Money and Seeing the Kids: Divorce Issues with Separate Identities

Money and Seeing the Kids: Divorce Issues with Separate Identities

Child Support and Visitation Rights in ProvoIt’s frustrating enough to deal with a failed marriage. The emotional and mental challenges (plus the proceedings) because of your ex-spouse can be draining. But when they also forget about child support, it’s only natural to be furious — so angry you just want to say, “You have no right to see the kids anymore.”

Human nature connects these two issues and the divorce heightens the tension, especially if it’s a high conflict one. Sometimes, you just want to deprive them of their visitation rights. While it’s tempting to do so, however, you have to understand that child support and visitation are two different issues.

Strict Laws on Child Support

There’s a reason why courts enforce strict laws about child support., a Provo child support attorney, says that courts are firm with both parents providing financial aid for the kids until they reach legal age.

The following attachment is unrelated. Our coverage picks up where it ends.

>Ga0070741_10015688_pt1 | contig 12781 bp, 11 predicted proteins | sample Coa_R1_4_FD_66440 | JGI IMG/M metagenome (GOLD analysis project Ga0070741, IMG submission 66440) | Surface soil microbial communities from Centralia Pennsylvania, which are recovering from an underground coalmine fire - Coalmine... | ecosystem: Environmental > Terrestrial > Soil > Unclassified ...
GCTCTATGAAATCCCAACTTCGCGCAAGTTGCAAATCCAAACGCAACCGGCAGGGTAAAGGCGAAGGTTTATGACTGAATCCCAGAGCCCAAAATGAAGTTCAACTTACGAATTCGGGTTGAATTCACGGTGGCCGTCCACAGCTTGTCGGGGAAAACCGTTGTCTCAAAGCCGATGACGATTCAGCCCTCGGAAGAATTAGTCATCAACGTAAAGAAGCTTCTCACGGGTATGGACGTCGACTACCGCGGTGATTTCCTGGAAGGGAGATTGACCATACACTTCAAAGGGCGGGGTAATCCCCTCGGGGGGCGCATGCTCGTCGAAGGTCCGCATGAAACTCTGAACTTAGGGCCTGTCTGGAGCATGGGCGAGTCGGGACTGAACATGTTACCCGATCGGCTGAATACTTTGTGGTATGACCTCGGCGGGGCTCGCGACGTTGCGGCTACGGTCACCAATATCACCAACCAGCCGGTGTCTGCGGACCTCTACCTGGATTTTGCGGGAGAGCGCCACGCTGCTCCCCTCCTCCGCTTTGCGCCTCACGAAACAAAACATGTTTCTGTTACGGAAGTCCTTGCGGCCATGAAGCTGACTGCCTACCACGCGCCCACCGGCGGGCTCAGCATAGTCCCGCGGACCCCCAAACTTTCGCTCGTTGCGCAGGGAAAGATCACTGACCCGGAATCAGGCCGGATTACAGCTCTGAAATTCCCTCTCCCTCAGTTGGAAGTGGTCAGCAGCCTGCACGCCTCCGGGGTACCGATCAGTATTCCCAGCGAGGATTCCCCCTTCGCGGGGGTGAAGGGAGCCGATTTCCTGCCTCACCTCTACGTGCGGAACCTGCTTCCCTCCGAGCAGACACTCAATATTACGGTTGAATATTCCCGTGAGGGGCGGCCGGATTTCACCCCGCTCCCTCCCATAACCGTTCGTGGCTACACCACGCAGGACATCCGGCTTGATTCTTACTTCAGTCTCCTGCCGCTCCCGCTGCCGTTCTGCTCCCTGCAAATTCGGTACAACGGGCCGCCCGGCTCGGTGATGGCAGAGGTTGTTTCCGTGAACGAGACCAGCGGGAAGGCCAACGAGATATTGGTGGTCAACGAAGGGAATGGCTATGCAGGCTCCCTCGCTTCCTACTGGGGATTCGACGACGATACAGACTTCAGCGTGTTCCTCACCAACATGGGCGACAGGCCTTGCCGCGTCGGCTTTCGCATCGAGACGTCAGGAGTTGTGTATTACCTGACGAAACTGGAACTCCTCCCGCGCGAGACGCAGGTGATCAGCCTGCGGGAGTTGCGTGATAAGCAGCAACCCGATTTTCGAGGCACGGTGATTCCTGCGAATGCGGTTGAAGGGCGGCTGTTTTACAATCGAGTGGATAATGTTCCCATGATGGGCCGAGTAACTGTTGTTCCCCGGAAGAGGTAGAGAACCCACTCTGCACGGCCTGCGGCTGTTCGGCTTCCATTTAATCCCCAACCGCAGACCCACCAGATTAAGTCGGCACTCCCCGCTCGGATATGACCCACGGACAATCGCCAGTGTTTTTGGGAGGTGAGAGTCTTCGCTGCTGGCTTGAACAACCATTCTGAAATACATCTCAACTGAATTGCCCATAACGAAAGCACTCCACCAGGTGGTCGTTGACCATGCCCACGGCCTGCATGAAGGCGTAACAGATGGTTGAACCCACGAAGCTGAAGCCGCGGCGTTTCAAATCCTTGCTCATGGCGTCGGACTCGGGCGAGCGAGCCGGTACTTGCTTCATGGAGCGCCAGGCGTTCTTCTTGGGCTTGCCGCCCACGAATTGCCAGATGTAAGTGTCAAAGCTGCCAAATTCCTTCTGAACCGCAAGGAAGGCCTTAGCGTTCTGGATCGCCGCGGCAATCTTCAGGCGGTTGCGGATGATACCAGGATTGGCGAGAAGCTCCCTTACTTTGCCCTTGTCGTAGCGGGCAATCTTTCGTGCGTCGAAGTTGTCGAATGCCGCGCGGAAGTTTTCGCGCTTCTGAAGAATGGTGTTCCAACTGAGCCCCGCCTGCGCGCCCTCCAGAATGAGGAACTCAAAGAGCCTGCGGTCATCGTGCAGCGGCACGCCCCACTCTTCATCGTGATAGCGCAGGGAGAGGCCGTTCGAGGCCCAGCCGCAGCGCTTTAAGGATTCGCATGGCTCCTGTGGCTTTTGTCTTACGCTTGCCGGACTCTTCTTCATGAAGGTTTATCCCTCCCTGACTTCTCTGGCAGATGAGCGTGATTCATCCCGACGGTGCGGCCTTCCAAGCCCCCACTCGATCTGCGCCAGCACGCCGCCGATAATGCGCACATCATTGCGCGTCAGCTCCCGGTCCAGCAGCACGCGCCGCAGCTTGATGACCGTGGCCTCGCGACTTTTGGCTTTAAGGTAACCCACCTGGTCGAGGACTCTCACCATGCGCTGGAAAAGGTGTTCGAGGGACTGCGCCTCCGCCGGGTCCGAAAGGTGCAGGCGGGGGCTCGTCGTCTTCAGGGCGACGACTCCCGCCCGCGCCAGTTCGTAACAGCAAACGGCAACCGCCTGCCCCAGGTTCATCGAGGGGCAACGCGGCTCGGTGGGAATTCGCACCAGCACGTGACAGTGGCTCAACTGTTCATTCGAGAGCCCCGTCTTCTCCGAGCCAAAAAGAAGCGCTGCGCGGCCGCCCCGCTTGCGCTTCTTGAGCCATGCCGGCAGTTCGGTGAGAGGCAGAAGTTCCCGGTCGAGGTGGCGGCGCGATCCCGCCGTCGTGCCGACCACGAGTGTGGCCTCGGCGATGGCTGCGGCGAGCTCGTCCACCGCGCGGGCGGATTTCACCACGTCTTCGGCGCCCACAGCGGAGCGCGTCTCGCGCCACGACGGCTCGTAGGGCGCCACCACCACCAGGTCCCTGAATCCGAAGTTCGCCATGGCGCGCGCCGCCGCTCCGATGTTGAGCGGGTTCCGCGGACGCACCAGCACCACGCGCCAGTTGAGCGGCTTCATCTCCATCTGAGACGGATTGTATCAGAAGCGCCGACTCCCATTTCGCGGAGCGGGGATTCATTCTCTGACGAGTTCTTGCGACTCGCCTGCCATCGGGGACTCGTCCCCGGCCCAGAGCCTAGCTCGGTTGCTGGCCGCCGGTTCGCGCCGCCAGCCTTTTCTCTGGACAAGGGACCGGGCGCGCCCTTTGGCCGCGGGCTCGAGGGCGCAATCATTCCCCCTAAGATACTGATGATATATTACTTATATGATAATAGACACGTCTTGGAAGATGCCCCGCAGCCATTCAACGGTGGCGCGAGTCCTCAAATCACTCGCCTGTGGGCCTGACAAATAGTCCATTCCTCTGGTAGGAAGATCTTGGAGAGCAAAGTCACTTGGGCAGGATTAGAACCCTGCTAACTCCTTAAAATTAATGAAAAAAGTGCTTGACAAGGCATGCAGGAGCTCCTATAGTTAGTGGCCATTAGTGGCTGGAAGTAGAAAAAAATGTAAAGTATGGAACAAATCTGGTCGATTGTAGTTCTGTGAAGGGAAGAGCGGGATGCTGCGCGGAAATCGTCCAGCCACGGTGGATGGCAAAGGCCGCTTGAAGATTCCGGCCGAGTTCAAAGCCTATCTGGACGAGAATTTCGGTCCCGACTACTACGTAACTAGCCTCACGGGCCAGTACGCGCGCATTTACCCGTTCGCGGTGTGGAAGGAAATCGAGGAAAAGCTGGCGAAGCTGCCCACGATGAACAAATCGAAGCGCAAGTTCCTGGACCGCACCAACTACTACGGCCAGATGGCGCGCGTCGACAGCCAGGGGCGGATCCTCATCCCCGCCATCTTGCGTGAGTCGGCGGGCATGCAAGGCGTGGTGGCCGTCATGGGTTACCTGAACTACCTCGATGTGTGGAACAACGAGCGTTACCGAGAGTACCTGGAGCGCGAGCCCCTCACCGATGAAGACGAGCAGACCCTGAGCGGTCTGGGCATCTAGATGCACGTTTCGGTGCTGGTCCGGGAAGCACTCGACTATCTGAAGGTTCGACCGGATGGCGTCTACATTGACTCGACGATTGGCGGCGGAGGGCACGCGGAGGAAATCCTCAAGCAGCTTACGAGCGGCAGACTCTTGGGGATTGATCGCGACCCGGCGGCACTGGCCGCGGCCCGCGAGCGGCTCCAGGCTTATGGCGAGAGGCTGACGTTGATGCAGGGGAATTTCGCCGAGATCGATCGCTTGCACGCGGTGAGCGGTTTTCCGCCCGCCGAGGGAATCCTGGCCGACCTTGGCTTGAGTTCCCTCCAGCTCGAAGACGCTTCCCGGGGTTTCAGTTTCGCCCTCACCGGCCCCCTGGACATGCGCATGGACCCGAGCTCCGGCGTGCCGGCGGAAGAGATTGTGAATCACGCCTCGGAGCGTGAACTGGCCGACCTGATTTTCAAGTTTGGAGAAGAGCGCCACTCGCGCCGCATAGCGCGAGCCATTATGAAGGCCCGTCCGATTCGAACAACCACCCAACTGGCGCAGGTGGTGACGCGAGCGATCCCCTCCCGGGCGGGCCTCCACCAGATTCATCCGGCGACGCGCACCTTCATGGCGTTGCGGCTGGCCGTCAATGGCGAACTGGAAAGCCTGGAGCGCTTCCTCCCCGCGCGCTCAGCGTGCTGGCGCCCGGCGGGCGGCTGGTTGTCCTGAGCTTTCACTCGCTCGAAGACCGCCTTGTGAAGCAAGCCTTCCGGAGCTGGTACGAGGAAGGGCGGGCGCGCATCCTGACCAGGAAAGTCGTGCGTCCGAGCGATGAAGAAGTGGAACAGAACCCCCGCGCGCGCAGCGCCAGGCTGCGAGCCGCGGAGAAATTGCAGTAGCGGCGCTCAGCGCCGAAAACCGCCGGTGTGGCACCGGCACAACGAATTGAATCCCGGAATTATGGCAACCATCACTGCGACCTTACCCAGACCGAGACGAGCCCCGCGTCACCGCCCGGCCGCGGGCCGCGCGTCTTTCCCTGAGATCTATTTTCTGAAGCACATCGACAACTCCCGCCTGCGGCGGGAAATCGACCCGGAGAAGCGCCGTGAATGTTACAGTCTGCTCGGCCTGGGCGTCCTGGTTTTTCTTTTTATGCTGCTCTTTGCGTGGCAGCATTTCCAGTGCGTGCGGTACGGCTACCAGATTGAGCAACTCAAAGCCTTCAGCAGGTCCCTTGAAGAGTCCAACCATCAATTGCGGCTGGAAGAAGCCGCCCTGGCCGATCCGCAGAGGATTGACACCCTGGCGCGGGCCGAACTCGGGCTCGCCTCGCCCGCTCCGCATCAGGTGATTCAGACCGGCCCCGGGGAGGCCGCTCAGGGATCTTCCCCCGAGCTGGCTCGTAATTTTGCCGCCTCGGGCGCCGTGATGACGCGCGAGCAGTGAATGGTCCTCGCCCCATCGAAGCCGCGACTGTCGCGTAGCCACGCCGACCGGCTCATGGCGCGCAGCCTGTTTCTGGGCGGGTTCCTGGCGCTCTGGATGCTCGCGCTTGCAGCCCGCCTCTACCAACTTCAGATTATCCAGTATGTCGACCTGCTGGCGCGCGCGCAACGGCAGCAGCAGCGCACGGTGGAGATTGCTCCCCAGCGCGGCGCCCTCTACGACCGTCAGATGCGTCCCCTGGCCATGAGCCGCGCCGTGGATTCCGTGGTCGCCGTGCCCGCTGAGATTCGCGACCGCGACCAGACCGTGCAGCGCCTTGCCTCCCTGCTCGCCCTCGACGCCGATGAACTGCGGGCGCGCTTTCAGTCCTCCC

It’s exhausting to involve the state’s Child Support Enforcement, but it is also a necessity. They have the power to demand a payment on your behalf. Your ex spouse might hate their ruling, but it might keep you and the kids out of the battle.

Keep the Kids Out

Children should have nothing to do with the negative issues or reasons linked with the lack of child support or visitation. It’s painful enough to see one of their parents go; restricting your ex-spouse might only make them feel worse.

Understand that the kids struggle with not seeing one of their parents. They still need their father or their mother, which is one of the reasons why the courts encourage visitation and co-parenting. No matter what you think about your ex and their late payments, they will always be a part of your children’s lives.

Accepting all of these is not easy and it will be a personal struggle. Rather than beat yourself up over it, keep in mind that some things are out of your control. Your ex is in charge of their priorities; bugging them won’t guarantee positive outcomes. All you can do is love your children and always put their best interests first.